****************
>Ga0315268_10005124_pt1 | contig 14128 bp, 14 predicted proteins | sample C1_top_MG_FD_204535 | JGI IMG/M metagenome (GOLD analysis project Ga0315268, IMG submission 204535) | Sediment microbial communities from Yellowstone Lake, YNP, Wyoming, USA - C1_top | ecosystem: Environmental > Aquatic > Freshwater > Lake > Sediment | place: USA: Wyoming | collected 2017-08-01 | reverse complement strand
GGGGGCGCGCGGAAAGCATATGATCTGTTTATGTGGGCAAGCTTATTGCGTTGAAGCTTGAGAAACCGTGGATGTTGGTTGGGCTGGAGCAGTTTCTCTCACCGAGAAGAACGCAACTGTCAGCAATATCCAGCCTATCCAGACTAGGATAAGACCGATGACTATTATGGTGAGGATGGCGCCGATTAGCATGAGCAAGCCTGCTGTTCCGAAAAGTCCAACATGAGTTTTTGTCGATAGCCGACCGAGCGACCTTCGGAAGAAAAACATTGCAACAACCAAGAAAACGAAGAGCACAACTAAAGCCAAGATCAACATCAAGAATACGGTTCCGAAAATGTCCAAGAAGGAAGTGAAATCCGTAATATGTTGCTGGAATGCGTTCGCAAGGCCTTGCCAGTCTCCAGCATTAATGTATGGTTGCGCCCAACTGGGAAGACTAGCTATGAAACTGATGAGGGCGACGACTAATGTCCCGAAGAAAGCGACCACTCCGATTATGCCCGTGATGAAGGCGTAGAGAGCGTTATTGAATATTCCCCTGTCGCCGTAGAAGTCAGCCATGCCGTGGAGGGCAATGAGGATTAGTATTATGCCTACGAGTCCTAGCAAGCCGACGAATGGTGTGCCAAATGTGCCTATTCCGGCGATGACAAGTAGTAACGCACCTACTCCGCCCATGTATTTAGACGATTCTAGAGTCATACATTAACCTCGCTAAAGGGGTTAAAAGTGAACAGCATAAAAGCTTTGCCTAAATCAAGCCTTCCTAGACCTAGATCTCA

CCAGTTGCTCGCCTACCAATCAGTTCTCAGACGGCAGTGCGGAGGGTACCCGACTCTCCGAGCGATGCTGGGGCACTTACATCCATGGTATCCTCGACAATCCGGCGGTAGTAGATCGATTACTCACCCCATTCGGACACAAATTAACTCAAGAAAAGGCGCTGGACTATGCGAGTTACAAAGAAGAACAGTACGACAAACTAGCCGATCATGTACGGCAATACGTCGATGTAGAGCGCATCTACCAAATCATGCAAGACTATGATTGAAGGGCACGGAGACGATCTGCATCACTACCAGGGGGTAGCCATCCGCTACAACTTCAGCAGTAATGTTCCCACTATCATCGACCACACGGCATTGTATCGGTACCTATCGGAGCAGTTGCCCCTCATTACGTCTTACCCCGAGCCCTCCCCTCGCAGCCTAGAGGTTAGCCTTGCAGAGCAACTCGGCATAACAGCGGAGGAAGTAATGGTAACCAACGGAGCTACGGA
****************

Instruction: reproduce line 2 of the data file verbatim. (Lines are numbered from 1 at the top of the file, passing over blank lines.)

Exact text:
GGGGGCGCGCGGAAAGCATATGATCTGTTTATGTGGGCAAGCTTATTGCGTTGAAGCTTGAGAAACCGTGGATGTTGGTTGGGCTGGAGCAGTTTCTCTCACCGAGAAGAACGCAACTGTCAGCAATATCCAGCCTATCCAGACTAGGATAAGACCGATGACTATTATGGTGAGGATGGCGCCGATTAGCATGAGCAAGCCTGCTGTTCCGAAAAGTCCAACATGAGTTTTTGTCGATAGCCGACCGAGCGACCTTCGGAAGAAAAACATTGCAACAACCAAGAAAACGAAGAGCACAACTAAAGCCAAGATCAACATCAAGAATACGGTTCCGAAAATGTCCAAGAAGGAAGTGAAATCCGTAATATGTTGCTGGAATGCGTTCGCAAGGCCTTGCCAGTCTCCAGCATTAATGTATGGTTGCGCCCAACTGGGAAGACTAGCTATGAAACTGATGAGGGCGACGACTAATGTCCCGAAGAAAGCGACCACTCCGATTATGCCCGTGATGAAGGCGTAGAGAGCGTTATTGAATATTCCCCTGTCGCCGTAGAAGTCAGCCATGCCGTGGAGGGCAATGAGGATTAGTATTATGCCTACGAGTCCTAGCAAGCCGACGAATGGTGTGCCAAATGTGCCTATTCCGGCGATGACAAGTAGTAACGCACCTACTCCGCCCATGTATTTAGACGATTCTAGAGTCATACATTAACCTCGCTAAAGGGGTTAAAAGTGAACAGCATAAAAGCTTTGCCTAAATCAAGCCTTCCTAGACCTAGATCTCA